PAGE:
Tuesday, March 29, 2016

The Road That Led Here - Three Days To Go

Ten marathons. Marathon is such a sensible, short distance.

I can't believe I've just typed "Three Days To Go". It makes me feel Saturday rushing towards me. I'm spending my evenings this week writing individually to people I know to ask if they'll contribute, and I'm humbled and overwhelmed by the generosity of my friends old and new.
This means I haven't had time to write a proper blog for today, so this is off the top of my head. How did I get here? How did I decide that I would run a more-than-double marathon on the eve of my fiftieth birthday?
I ran my first marathon in 2008. By the time I'd run five, and started to knock the time it took me down, I'd decided that I'd have a go at ten. And all of these took place during my forties. It just seemed to make a kind a mathematical sense to round off that decade with something special.
I have no intention of making this my new standard distance. The 18 weeks of training have eroded my ability to run fast and I've put on about 4 kg, because these long slogs don't really burn fat and leave me insatiably hungry. I'm looking forward to stopping and then starting again - shorter distances, higher speeds, more intensity, more recovery in between runs. I'll lose that weight and take a delight in running again.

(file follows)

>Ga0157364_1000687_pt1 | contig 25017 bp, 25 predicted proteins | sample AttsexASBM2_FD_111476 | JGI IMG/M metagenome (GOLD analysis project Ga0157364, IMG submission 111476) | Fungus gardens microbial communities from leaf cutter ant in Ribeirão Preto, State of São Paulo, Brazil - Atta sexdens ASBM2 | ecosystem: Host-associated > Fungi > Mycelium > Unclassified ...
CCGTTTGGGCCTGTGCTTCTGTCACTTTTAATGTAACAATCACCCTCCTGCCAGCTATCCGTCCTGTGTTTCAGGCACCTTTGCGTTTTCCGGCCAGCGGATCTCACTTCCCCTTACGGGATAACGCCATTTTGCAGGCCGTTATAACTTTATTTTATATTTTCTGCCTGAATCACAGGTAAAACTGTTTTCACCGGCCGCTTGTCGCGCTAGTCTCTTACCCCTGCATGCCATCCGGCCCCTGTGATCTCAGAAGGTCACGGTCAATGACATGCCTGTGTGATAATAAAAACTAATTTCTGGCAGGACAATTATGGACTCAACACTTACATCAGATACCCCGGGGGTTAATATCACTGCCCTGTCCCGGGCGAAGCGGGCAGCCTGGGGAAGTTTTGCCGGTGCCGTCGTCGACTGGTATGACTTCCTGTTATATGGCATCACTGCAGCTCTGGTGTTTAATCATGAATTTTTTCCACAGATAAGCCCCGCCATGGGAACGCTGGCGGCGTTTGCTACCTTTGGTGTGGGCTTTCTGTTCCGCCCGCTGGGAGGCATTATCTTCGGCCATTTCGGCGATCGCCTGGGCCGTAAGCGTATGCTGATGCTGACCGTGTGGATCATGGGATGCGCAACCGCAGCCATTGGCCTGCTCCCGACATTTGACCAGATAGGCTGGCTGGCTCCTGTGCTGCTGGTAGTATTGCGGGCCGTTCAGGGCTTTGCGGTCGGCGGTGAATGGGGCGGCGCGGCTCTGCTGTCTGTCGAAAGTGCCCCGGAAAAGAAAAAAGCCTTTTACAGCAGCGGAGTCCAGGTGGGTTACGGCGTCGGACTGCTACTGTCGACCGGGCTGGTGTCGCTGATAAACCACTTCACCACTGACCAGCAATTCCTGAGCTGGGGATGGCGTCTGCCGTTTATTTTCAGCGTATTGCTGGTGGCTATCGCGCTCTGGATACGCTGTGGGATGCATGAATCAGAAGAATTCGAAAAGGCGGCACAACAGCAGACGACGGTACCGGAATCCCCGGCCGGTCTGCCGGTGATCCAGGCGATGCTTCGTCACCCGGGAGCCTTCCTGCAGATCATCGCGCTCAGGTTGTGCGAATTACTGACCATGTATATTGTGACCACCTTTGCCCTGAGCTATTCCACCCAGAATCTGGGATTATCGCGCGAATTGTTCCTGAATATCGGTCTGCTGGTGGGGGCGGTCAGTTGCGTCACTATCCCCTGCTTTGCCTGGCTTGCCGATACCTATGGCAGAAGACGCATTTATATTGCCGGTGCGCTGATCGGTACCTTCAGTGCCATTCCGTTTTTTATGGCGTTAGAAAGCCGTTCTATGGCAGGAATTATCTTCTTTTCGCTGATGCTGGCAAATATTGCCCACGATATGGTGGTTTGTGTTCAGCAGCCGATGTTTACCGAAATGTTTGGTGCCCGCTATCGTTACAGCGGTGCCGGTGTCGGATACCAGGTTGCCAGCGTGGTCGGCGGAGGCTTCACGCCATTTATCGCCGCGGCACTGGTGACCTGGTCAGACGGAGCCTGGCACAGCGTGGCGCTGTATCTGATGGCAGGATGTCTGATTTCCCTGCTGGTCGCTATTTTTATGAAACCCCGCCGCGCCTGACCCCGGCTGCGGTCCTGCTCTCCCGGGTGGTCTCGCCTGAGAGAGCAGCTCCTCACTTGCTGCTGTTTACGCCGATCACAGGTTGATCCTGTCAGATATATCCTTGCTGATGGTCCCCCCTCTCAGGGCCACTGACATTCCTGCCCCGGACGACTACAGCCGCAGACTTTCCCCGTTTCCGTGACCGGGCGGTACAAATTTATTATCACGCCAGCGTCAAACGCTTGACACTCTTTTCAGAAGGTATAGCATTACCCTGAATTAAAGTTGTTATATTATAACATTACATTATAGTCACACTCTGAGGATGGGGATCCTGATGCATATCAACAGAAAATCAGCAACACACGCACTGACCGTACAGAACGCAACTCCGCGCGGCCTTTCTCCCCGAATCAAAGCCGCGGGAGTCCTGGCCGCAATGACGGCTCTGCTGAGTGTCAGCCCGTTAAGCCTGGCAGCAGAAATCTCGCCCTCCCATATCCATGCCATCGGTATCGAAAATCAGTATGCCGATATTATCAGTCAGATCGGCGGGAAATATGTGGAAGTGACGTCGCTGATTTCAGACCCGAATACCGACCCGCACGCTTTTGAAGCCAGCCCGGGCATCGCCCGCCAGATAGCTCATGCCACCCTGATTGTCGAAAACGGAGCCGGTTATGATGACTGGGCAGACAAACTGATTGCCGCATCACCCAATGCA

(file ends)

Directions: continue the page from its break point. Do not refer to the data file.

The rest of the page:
I feel OK about asking people for money for doing this now, because it's hard.
The training has been hard. It has been hard to do and has made everything else I do harder as well. This isn't a lifestyle I could sustain. I inherited a very unhelpful paternal belief that reward has to be earned. This grim ethic has asserted itself viciously this winter.
And this week, the dutiful labour and low mood have been supplanted by fear. I make no bones about it - I'm terrified. As well as my usual non-specific anxiety, I have some quite particular fears. 
My left ankle doesn't feel perfect. I'm aware of it most of the time. I know that by running on it on Saturday I'll be compromising the recovery that's been happening since I stopped training last week. What if the pain becomes acute? How will I feel if I have to drop out? How do I face over a hundred sponsors? How do I face myself? How will I manage the following day, deprived of the achievement I've been promising myself? 
And will this mild cold bug I have still affect me? I seem to be able to feel my heart thumping whenever I turn my attention to it. Will I be weakened? Will I be feverish? Will I slow to the point that I stop reaching the checkpoints by the cutoff time and be asked to drop out?
And even if the ankle pain and the fever continue to recede as they thankfully have been, will I be able to complete the course? The furthest I have ever run is 34 miles and that felt a long way from comfortable or normal. I have to continue for another 21miles after that. Can I do it? Is there any evidence? Any hope I can hang on to?
There's only one way to find out.

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